Kick off the meeting by reiterating the purpose (to lay some collaboration guidelines that you’ll both be satisfied with), then ask them to describe their general work style.
Here are some questions that may be useful:
- How do you like to run meetings (with a set agenda, over a chat platform, etc.)?
- Which method of communication do you like best (phone, email, video conference, text, chat, in-person conversations, etc.)?
- How often do you like to check in (once a day, once a week, once a month, when a significant milestone is reached, etc)?
- If I have questions, should I email them to you, come by your desk, send you a message over chat, ping you on our project management platform, or call you?
- Are there certain times of day you block aside for specific activities? Do you have any preferences about when I schedule meetings?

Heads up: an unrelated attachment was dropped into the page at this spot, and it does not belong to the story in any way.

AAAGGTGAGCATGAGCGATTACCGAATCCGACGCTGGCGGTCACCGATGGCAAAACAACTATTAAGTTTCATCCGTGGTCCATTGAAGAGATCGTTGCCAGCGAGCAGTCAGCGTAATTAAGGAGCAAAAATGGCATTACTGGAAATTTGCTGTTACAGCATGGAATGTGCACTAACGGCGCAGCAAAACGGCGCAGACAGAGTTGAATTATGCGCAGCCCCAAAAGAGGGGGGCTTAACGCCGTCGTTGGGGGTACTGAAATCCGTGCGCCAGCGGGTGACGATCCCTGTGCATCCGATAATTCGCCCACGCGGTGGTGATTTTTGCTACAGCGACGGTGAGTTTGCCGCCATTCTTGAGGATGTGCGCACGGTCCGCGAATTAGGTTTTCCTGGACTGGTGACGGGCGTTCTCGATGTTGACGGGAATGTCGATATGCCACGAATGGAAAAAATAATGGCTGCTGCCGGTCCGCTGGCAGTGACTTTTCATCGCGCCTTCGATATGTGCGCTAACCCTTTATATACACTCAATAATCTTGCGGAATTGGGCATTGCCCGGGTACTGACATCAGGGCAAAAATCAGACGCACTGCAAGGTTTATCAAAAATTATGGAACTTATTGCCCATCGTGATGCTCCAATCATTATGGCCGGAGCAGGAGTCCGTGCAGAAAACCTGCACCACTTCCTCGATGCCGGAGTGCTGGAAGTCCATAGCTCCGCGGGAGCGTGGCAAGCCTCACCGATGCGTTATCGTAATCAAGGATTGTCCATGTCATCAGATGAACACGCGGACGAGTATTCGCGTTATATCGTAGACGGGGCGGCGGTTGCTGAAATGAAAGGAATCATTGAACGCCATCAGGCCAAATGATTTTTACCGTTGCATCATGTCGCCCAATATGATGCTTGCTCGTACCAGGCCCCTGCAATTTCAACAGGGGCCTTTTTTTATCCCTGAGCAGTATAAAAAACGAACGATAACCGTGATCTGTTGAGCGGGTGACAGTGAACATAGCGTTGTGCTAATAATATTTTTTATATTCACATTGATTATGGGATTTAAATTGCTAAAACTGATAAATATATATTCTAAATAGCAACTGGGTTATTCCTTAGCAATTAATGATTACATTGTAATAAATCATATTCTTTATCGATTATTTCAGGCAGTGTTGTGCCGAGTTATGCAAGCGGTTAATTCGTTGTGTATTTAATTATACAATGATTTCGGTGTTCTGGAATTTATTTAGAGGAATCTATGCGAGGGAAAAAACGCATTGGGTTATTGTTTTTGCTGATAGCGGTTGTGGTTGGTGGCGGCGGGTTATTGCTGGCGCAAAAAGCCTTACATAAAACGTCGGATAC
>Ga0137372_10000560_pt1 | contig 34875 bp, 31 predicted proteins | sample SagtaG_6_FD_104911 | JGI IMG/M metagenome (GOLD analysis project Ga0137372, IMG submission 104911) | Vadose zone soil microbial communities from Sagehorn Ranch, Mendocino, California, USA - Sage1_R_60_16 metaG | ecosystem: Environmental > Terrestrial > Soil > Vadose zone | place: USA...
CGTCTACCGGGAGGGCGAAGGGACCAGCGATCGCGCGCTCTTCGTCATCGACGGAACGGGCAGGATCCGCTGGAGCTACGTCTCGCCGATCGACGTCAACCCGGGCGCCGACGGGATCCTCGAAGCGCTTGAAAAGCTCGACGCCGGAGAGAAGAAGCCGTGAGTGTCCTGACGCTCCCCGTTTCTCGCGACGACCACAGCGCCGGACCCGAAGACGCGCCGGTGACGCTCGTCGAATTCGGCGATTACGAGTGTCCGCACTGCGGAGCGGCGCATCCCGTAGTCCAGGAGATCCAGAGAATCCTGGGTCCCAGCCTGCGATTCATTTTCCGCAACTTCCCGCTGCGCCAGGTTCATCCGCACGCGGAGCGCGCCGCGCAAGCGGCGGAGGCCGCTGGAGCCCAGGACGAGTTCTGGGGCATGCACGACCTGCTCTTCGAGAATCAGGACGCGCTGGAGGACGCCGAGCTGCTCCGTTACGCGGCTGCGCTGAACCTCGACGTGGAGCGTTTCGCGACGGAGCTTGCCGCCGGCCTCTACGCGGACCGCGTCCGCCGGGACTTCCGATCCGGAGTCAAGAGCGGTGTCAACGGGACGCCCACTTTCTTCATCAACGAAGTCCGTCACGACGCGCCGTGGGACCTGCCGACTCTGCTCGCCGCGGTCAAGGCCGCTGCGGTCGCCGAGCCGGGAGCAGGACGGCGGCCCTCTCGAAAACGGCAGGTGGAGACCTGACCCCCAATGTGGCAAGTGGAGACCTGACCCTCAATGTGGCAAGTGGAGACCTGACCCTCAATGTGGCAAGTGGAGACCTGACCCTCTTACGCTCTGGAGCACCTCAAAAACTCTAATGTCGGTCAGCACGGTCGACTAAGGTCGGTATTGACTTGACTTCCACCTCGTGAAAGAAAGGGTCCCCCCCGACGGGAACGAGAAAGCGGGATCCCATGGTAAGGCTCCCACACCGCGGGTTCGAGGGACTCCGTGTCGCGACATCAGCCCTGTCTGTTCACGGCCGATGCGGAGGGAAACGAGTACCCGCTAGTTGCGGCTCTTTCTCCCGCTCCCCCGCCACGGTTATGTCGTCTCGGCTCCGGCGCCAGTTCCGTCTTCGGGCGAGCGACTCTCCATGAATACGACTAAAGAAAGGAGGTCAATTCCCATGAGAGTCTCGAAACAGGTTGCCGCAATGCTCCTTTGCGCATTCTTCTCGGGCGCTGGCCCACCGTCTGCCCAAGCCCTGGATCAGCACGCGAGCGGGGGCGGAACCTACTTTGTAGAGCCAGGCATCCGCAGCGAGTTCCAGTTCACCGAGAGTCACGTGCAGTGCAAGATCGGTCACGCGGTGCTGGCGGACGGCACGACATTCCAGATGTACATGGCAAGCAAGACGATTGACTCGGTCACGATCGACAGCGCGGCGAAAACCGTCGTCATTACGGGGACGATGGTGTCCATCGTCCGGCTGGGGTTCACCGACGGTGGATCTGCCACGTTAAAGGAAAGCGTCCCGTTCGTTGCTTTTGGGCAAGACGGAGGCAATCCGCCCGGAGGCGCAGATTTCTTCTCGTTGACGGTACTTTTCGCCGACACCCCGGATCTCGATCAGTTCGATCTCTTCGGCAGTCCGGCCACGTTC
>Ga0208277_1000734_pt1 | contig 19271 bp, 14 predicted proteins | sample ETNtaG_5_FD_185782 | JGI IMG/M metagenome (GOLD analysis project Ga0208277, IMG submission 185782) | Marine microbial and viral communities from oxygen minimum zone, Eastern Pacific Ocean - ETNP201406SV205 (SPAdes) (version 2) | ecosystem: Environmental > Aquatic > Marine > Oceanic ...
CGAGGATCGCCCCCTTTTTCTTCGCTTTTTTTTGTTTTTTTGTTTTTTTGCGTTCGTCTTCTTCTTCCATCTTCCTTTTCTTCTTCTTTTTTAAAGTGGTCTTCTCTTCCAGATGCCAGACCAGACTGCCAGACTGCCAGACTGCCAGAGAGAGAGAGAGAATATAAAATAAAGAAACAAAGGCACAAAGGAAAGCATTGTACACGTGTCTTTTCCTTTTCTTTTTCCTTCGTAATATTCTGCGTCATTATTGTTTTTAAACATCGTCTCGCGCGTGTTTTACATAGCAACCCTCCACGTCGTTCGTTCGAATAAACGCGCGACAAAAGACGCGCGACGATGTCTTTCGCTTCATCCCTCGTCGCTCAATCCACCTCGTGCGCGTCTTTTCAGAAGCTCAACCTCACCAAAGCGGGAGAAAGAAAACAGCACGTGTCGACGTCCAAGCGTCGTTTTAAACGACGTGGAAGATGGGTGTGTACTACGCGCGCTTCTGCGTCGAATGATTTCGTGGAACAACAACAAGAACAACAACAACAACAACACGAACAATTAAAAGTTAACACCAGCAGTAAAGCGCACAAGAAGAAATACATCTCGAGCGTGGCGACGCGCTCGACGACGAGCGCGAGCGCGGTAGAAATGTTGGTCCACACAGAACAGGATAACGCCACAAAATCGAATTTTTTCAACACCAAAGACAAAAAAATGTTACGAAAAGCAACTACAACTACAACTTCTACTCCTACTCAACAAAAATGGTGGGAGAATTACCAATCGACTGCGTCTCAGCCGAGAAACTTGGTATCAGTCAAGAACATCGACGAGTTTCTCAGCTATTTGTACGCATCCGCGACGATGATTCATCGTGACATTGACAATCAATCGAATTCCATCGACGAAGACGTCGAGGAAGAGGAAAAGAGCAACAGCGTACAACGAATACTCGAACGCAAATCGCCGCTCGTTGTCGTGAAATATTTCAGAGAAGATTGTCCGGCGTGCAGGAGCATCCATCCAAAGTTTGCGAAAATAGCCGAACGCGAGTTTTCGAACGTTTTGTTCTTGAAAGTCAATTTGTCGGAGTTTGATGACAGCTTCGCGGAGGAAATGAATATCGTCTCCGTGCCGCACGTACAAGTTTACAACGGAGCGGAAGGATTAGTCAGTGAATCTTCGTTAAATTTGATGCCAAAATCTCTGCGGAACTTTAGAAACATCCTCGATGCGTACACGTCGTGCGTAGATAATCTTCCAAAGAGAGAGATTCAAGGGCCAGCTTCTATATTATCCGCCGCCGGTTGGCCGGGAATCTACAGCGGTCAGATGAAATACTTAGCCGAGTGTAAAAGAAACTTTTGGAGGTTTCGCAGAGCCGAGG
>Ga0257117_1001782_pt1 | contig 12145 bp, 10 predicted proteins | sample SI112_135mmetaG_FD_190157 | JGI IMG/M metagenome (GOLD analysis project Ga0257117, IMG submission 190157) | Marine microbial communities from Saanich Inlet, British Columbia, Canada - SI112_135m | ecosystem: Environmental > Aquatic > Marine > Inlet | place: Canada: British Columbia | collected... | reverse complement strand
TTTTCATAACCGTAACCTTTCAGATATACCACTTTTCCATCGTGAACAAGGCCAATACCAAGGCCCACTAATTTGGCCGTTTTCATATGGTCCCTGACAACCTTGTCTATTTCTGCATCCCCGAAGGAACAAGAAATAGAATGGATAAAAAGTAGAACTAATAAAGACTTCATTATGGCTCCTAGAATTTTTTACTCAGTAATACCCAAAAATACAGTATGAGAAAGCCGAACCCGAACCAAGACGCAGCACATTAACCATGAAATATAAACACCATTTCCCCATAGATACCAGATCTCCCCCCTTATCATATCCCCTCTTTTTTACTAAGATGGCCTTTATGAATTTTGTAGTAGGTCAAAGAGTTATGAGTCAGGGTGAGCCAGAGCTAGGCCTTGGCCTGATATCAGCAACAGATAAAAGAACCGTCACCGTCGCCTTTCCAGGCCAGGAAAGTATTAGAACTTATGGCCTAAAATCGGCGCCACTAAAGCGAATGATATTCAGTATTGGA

Note where you overlap. For instance, if you both prefer weekly status updates, say, “That’s great, I’m also a fan of checking in once per week.”
When you differ, delve into their rationale. Figuring out why they like doing something a certain way will make it easier to find a compromise.
To give you an idea, maybe you find weekly check-ins excessive. You might ask, “What are the benefits of checking in once per week versus every two weeks or month?” or “In your experience, does a weekly check-in help you catch errors before they’re a big deal?”
Once they give you some context, you may decide there’s a good reason for their preference. Here’s a handy response:
“I usually do it (other way), but I’m happy to adapt because your way makes a lot of sense.”
Being flexible in this area will make your coworker more likely to compromise in a different area.